Paul Procter offers patterns for the sedge hatch
NEARLY 200 SPECIES represent the sedge (or caddis-flies) family throughout the British Isles, making it one of the largest river-fly groups that anglers encounter. To the uninitiated their diversity is bewildering and even experts find it hard to get to grips with the many species and their habits. This needn’t necessarily bother us as flyfishers (although it is fascinating) because to fish well we have only to concern ourselves with the sedge on our local patch. So rather than recite Latin names, we’re better off searching beneath a submerged stone to determine if a healthy population of cased caddis exists. Incidentally, for most UK fishers, if not biologists, a caddis is the insect larva, and a sedge is the adult fly. we are to fool a fish. On maturing (usually after a year), the larvae morph into pupae in a similar way to a butterfly transforming from a caterpillar into a chrysalis. Armed with a set of strong legs these pupae often ascend quickly, before emerging as winged adults at the surface. Although adult sedge do not undergo the dun-to-spinner transformation that we see in up-winged species, their egg-laying stage is just as vital to the trout and the angler. Many sedge emerge and lay eggs at dusk or during the hours of darkness, which due to the lack of light is challenging for those wishing to cash in on their activity. The warmer summer months are when we can expect hatches to peak, although a few species, particularly grannom, are diurnal, preferring to hatch during daylight hours in spring.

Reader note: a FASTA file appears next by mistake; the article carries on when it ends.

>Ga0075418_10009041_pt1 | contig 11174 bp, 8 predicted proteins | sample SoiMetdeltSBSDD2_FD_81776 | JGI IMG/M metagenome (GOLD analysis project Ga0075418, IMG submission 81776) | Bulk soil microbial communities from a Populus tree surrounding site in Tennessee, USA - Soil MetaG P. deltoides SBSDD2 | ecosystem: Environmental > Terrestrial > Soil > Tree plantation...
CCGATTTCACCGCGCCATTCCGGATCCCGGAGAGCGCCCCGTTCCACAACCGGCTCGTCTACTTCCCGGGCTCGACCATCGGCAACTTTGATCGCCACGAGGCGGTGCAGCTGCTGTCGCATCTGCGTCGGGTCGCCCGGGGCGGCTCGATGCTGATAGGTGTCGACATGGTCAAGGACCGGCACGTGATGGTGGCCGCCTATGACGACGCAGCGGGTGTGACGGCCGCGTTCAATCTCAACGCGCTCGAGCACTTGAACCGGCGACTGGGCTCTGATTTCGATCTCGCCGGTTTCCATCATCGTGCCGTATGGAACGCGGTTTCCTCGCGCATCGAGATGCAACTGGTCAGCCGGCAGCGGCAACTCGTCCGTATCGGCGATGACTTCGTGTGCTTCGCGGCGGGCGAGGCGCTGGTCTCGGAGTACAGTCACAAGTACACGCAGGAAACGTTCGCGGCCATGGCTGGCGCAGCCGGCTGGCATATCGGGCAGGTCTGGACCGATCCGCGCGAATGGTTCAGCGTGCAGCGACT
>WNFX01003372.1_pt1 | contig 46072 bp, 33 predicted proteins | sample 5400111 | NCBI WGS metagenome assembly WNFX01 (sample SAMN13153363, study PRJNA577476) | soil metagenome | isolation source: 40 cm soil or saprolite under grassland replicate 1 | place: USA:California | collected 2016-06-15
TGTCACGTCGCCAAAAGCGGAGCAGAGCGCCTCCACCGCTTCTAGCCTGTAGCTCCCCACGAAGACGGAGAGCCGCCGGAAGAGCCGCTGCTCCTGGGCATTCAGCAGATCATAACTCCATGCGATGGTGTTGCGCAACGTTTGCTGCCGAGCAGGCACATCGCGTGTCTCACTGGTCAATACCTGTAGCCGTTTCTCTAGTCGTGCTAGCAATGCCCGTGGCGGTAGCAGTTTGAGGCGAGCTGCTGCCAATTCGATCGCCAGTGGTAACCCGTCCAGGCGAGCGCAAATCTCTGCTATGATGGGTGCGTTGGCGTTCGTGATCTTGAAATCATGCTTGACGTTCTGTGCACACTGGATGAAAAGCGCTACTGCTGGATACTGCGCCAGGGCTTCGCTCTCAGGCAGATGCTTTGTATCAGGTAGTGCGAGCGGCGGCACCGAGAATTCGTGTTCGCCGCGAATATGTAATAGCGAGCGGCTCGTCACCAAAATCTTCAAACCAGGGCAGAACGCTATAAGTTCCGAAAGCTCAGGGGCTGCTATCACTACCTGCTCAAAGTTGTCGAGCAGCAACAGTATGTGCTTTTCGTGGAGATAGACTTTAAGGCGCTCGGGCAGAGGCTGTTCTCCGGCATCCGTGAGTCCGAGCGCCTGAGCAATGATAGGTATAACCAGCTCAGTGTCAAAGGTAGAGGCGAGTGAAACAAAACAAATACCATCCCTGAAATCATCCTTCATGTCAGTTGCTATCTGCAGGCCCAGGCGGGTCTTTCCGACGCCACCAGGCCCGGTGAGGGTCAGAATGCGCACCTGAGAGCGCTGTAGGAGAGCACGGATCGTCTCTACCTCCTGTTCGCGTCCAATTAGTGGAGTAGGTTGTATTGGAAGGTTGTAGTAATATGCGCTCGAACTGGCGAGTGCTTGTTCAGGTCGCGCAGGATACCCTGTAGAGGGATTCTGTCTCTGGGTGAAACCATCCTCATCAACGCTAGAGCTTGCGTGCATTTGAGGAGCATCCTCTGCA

PAUL PROCTER is a vicepresident of the Wild Trout Trust, an AAPGAI master instructor, guide and renowned fly-tyer